On appeal from the Superior Court of New Jersey, Chancery Division, Family Part, Bergen County, Docket No. FM-02-1008-05.
NOT FOR PUBLICATION WITHOUT THE APPROVAL OF THE APPELLATE DIVISION
Before Judges Reisner and Chambers.
Plaintiff Wioleta Schottel appeals from the trial court's order of April 17, 2009, that allowed her to take her daughter on a four week vacation to Poland in July 2009, on condition that she pay $2500 toward the child support that she owes to defendant Piotr Kutyba. The order further provided that she would be responsible for all of the child's medical expenses on the trip because the child's medical insurance provided no medical coverage for such a trip. Schottel contends that conditioning the vacation upon payment of child support was in error and that she should be allowed to take the child to Poland although she refuses to pay child support.
We note that the appeal is now moot since the time to take the child on the vacation has now passed. However, because the issue is likely to arise anew, we address the question presented. Bursztyn v. Bursztyn, 379 N.J. Super. 385, 394 (App. Div. 2005) (stating a court may review a moot issue if it is "one of substantial importance, likely to reoccur, but capable of evading review").
We conclude that the trial court may not condition the trip upon a child support payment because New Jersey law treats child support and parenting rights independently. However, the fact that the child would be without medical coverage while on the trip would be a sufficient basis to deny the trip. When considering alternatives to address this problem, the trial court may take into account Schottel's history of failing to make payments on child support when it examines the likelihood that she would obtain and pay for any medical services that may become necessary on the trip.
The parties were married in Poland in 1991, but they thereafter moved to the United States. One child was born to the marriage. In 2002, defendant obtained a divorce in New York State.*fn1 That judgment ordered plaintiff to pay defendant child support of $50 per week. An order was entered in New Jersey on August 3, 2005, after a plenary hearing, awarding defendant sole legal and primary residential custody of the child and providing a visitation schedule for plaintiff that included four weeks in the summer. It also provided that the child could not be removed from the United States without the written consent of the other parent or a court order.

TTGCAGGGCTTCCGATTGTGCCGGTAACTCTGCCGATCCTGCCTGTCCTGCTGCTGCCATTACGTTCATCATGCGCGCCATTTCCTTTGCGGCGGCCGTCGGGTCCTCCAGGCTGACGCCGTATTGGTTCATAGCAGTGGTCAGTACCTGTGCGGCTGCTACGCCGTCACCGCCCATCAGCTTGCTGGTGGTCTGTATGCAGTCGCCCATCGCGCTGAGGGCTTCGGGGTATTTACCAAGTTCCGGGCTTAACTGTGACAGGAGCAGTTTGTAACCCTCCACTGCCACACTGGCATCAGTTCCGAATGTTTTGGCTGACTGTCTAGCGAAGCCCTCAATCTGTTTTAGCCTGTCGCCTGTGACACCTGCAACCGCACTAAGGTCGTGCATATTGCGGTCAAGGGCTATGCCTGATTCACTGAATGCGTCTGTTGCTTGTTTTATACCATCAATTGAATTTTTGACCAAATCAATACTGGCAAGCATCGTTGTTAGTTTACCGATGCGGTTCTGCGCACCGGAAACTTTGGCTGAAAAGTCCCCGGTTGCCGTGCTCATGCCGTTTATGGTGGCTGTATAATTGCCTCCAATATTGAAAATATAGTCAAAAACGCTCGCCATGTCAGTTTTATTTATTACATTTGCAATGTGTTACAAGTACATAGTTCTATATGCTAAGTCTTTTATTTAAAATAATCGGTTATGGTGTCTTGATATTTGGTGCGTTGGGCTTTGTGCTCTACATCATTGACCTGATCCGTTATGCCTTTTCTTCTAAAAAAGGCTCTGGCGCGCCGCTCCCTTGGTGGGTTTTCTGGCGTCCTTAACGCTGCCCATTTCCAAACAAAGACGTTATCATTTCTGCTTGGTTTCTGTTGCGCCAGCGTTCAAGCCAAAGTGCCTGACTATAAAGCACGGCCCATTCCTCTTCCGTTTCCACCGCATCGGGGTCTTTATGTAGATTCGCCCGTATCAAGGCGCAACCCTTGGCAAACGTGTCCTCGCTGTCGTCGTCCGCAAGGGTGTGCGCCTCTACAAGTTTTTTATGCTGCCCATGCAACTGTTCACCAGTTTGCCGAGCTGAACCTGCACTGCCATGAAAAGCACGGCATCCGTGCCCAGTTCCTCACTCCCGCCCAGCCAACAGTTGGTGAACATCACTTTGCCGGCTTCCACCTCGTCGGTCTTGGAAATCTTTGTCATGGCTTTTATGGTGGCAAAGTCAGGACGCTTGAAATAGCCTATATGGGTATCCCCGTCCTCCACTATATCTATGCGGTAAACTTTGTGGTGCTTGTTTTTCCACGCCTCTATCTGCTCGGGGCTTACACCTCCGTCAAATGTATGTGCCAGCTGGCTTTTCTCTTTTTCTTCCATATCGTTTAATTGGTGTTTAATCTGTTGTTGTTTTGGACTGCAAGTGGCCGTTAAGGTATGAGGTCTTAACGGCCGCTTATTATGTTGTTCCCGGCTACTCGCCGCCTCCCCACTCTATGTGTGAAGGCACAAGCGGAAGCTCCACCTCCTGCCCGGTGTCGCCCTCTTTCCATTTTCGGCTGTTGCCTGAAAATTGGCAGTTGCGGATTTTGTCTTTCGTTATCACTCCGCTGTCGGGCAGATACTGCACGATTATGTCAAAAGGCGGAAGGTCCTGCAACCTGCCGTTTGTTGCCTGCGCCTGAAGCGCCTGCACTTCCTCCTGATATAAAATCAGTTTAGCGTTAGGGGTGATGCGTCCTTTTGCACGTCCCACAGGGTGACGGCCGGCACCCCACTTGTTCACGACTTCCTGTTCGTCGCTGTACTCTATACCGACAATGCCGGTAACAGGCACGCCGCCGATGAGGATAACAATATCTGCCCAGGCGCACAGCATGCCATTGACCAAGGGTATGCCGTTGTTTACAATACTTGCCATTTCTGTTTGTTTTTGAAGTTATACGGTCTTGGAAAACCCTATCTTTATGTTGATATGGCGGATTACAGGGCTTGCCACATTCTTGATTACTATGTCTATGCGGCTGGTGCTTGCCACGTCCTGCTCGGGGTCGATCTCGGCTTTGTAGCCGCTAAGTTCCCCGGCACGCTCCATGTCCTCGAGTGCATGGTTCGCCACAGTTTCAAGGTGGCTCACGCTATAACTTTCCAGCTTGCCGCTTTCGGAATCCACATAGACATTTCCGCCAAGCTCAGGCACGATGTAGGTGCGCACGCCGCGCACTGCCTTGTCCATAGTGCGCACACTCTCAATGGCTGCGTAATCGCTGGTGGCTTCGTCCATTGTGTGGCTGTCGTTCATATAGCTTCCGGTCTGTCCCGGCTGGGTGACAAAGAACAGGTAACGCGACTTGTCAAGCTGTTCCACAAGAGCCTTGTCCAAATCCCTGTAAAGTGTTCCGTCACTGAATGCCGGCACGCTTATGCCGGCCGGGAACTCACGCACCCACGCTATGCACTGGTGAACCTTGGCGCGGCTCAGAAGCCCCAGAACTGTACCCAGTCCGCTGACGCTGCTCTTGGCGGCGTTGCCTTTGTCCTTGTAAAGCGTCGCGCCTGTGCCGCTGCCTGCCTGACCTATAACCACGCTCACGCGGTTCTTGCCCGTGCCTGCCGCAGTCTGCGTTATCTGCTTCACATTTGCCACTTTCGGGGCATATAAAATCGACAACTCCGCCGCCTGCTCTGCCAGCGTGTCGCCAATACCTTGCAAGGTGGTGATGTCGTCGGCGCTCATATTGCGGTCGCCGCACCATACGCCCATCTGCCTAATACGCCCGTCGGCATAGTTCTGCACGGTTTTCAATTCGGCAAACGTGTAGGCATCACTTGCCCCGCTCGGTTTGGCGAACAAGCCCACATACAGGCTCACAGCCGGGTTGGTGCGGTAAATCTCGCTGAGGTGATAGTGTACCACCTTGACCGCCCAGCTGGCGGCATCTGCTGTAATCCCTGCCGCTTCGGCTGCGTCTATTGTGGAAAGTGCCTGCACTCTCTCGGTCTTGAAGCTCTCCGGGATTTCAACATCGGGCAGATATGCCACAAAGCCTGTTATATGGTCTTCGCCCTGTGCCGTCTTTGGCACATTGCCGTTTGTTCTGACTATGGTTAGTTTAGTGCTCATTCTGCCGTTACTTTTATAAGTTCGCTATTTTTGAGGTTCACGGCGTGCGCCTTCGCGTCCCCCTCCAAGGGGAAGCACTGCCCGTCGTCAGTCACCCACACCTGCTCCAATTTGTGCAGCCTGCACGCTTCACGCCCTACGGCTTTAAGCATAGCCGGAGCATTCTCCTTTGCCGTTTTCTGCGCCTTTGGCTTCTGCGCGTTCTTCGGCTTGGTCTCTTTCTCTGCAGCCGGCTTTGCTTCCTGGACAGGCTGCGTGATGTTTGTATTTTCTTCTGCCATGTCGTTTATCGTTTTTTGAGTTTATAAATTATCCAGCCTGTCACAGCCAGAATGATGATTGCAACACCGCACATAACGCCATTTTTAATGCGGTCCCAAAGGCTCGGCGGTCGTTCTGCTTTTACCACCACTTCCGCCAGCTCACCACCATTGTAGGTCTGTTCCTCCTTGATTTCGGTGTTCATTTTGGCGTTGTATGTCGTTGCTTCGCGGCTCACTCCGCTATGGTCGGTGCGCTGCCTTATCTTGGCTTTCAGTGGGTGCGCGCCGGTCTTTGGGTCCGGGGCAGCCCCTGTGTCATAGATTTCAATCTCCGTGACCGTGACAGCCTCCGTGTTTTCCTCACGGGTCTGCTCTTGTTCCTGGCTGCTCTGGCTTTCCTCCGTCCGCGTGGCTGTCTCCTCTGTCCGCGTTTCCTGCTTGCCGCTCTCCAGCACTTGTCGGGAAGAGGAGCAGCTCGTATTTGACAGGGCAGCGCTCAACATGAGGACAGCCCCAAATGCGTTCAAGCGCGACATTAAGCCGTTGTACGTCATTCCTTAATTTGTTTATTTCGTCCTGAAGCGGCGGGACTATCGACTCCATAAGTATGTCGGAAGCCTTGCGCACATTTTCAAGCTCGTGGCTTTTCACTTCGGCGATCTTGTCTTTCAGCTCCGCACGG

Then began a long history of court orders directing plaintiff to make child support payments and holding her in violation of litigant's rights for failing to do so. Specifically, the record reflects that the following orders were entered against plaintiff on the child support issue. The order of December 16, 2005, directed plaintiff to pay child support of $50 per week, and fixed arrears at $950. By order dated May 9, 2006, plaintiff was ordered to pay $50 per week in child support and $25 per week toward arrears, and arrears were fixed at $1950. This order was affirmed on appeal. Schottel v. Kutyba, Docket No. A-5342-05 (App. Div. September 21, 2007). In the order dated July 21, 2006, plaintiff was held in violation of litigant's rights, an arrest warrant was issued requiring that she be held until $500 was paid, and child support arrears were determined to be $2500. An order dated August 10, 2006, held plaintiff again in violation of litigant's rights, and an arrest warrant was again issued requiring that she be held until $500 was paid. We reversed the portion of this order that suspended plaintiff's parenting time until she paid $500 toward child support arrears. Schottel v. Kutyba, Docket No. A-5342-05 (App. Div. September 21, 2007). By order dated September 22, 2006, plaintiff was again adjudicated in violation of litigant's rights. An order dated November 2, 2007, adjudicated plaintiff in violation of litigant's rights, awarded defendant a judgment against plaintiff in the sum of $5594, representing arrears, entered a judgment in favor of the defendant's attorneys for $1880, and affirmed the child support award of $50 per week and payment toward arrears of $25 per week.*fn2
Against this backdrop, plaintiff filed a motion returnable April 17, 2009, seeking the court's permission to take her daughter on a four week vacation to Poland to visit plaintiff's family there, including the maternal grandparents. Plaintiff argued that the trip was in the best interest of the child. At the hearing before the trial court, she acknowledged that she would be paying the cost of the child's plane fare which amounted to $1200.
The trial court noted plaintiff's "flagrant disregard" of the support orders, and noted that the cost of the plane fare would cover twenty-two weeks of support.*fn3 The trial court distinguished between vacation time and visitation and concluded that the trip would be permitted provided plaintiff paid $2500 toward arrears. In addition, because the trial court was advised by defense counsel that the child's medical insurance would only cover her while in the United States or Canada, the trial court required that plaintiff would be responsible for any medical expenses incurred for the child as a result of the trip.
Plaintiff appeals, contending that her support obligations must be treated separately from the visitation issues, and that the trial court erred when ...